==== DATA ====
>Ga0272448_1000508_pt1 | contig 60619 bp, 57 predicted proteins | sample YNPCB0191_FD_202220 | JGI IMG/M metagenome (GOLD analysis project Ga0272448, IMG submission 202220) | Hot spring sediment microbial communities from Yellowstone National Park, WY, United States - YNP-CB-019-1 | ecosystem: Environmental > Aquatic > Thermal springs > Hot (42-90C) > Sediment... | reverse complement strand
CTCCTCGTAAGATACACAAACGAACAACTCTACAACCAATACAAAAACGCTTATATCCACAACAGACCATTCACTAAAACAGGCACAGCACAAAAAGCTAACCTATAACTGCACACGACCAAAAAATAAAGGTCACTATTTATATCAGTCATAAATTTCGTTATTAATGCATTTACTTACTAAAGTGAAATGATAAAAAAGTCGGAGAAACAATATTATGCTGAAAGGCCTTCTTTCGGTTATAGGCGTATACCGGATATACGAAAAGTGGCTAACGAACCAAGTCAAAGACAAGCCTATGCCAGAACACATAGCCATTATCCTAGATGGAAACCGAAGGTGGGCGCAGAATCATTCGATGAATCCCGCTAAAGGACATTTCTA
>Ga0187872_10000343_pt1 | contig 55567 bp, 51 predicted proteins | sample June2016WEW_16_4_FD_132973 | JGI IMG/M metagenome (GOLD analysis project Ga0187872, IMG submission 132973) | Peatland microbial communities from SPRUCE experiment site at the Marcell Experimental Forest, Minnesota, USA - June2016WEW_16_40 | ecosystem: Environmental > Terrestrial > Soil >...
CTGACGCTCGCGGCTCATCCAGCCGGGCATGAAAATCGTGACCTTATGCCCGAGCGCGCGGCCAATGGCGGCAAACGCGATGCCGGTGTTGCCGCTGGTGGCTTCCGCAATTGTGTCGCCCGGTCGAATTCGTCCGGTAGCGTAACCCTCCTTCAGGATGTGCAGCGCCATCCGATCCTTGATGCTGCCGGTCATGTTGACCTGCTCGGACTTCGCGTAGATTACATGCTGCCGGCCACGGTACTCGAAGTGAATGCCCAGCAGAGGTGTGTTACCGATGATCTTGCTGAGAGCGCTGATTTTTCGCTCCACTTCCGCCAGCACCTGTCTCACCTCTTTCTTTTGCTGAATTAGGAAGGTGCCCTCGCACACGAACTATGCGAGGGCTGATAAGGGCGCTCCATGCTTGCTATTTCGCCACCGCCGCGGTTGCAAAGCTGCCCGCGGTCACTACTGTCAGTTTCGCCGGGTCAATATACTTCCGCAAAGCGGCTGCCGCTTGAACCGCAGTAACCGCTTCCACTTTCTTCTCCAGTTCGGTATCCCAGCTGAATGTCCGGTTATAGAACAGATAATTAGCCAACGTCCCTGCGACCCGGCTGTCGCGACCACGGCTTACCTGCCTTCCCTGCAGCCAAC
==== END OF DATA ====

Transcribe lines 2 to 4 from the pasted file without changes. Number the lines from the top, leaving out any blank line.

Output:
CTCCTCGTAAGATACACAAACGAACAACTCTACAACCAATACAAAAACGCTTATATCCACAACAGACCATTCACTAAAACAGGCACAGCACAAAAAGCTAACCTATAACTGCACACGACCAAAAAATAAAGGTCACTATTTATATCAGTCATAAATTTCGTTATTAATGCATTTACTTACTAAAGTGAAATGATAAAAAAGTCGGAGAAACAATATTATGCTGAAAGGCCTTCTTTCGGTTATAGGCGTATACCGGATATACGAAAAGTGGCTAACGAACCAAGTCAAAGACAAGCCTATGCCAGAACACATAGCCATTATCCTAGATGGAAACCGAAGGTGGGCGCAGAATCATTCGATGAATCCCGCTAAAGGACATTTCTA
>Ga0187872_10000343_pt1 | contig 55567 bp, 51 predicted proteins | sample June2016WEW_16_4_FD_132973 | JGI IMG/M metagenome (GOLD analysis project Ga0187872, IMG submission 132973) | Peatland microbial communities from SPRUCE experiment site at the Marcell Experimental Forest, Minnesota, USA - June2016WEW_16_40 | ecosystem: Environmental > Terrestrial > Soil >...
CTGACGCTCGCGGCTCATCCAGCCGGGCATGAAAATCGTGACCTTATGCCCGAGCGCGCGGCCAATGGCGGCAAACGCGATGCCGGTGTTGCCGCTGGTGGCTTCCGCAATTGTGTCGCCCGGTCGAATTCGTCCGGTAGCGTAACCCTCCTTCAGGATGTGCAGCGCCATCCGATCCTTGATGCTGCCGGTCATGTTGACCTGCTCGGACTTCGCGTAGATTACATGCTGCCGGCCACGGTACTCGAAGTGAATGCCCAGCAGAGGTGTGTTACCGATGATCTTGCTGAGAGCGCTGATTTTTCGCTCCACTTCCGCCAGCACCTGTCTCACCTCTTTCTTTTGCTGAATTAGGAAGGTGCCCTCGCACACGAACTATGCGAGGGCTGATAAGGGCGCTCCATGCTTGCTATTTCGCCACCGCCGCGGTTGCAAAGCTGCCCGCGGTCACTACTGTCAGTTTCGCCGGGTCAATATACTTCCGCAAAGCGGCTGCCGCTTGAACCGCAGTAACCGCTTCCACTTTCTTCTCCAGTTCGGTATCCCAGCTGAATGTCCGGTTATAGAACAGATAATTAGCCAACGTCCCTGCGACCCGGCTGTCGCGACCACGGCTTACCTGCCTTCCCTGCAGCCAAC